Although the need for moral flexibility is a reality in the job of a PR practitioner, it is not true that most people would ordinarily be unwilling to sacrifice the truth in just the same way if they were operating in similar circumstances. This means that the fact that PR has acquired a tarnished name over the decades is somewhat an indication of the hypocritical society in which we live. In essence, the PR professionals are made to look like the sacrificial lambs that have to face the wrath of the public for telling lies in order for business organizations to continue raking in profits. Even if most people would be unwilling to bow to this “moral flexibility” it would not be because they conventionally uphold higher ethical standards; rather, it would be because they are too scared of the tarnished public reputation that is often associated with the job.

According to Taylor, lying among PR experts has become so common that it has reached epidemic proportions (7). This is perhaps because these publicity professionals are increasingly aware that their loyalty is first and foremost to the organizations that they work for. As they pursue the goal of loyalty, they neglect the all-important ethical question of whether their actions will cause harm to others. The reality is that some lies can cause a lot of harm to society. Therefore, someone who does not want to harm individuals in society by lying may not be able to excel as a PR practitioner. Some public relations officers argue that lying enables them to survive another day in their jobs, thereby giving them an opportunity to do something good for society in the long run.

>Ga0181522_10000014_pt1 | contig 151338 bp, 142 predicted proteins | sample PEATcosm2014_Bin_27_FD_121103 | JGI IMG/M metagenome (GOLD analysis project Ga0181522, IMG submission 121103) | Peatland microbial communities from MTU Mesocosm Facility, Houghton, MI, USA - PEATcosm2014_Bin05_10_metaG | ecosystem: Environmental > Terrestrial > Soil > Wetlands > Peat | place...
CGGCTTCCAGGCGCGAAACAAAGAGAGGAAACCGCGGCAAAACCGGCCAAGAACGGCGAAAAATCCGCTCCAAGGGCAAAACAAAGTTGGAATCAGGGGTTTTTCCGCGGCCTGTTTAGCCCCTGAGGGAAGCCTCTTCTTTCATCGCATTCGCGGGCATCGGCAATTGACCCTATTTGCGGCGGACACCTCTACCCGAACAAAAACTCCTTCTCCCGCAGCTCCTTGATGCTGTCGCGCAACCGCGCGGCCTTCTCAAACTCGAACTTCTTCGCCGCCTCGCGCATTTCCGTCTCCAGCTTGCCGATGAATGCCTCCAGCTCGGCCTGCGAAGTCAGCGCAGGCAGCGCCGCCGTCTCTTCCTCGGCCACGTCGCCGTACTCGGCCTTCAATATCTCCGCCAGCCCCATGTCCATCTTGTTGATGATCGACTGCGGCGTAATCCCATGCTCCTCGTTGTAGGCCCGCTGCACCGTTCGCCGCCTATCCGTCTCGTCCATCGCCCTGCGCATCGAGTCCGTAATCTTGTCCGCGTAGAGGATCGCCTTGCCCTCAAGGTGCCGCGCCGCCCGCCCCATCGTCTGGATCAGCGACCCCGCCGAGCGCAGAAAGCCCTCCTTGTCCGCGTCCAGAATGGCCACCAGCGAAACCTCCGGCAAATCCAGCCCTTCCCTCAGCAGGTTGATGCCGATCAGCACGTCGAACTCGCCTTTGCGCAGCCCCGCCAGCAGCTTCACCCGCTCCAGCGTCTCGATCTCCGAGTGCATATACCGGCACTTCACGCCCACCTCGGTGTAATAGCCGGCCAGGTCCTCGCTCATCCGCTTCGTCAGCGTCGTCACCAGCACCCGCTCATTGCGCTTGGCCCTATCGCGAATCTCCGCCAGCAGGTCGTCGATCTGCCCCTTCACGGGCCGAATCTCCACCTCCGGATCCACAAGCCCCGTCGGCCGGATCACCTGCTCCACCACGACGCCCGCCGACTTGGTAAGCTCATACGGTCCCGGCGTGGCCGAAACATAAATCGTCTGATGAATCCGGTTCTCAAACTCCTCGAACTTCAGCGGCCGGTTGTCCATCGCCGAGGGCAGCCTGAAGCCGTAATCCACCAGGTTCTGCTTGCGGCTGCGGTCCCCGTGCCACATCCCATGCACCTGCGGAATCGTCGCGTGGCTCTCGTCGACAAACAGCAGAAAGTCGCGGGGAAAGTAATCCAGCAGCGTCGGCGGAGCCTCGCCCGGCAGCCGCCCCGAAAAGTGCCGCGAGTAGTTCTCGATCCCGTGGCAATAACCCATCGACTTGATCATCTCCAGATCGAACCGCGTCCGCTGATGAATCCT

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In many cases, people who work in the PR department often go out of their way to look for ways in which they can undertake actions that have a positive impact on society. For PR practitioners who lie while at the same time looking for opportunities to engage in positive social actions, the challenge is on how to balance between the two sets of actions. This approach also contributes significantly to the debate on the relative morality of PR activities. In this case, lying is often viewed as a necessary evil. For example, when a PR professional is faced with two alternative courses of actions that are relatively “good”, he must make a choice on which one will do the most good to society.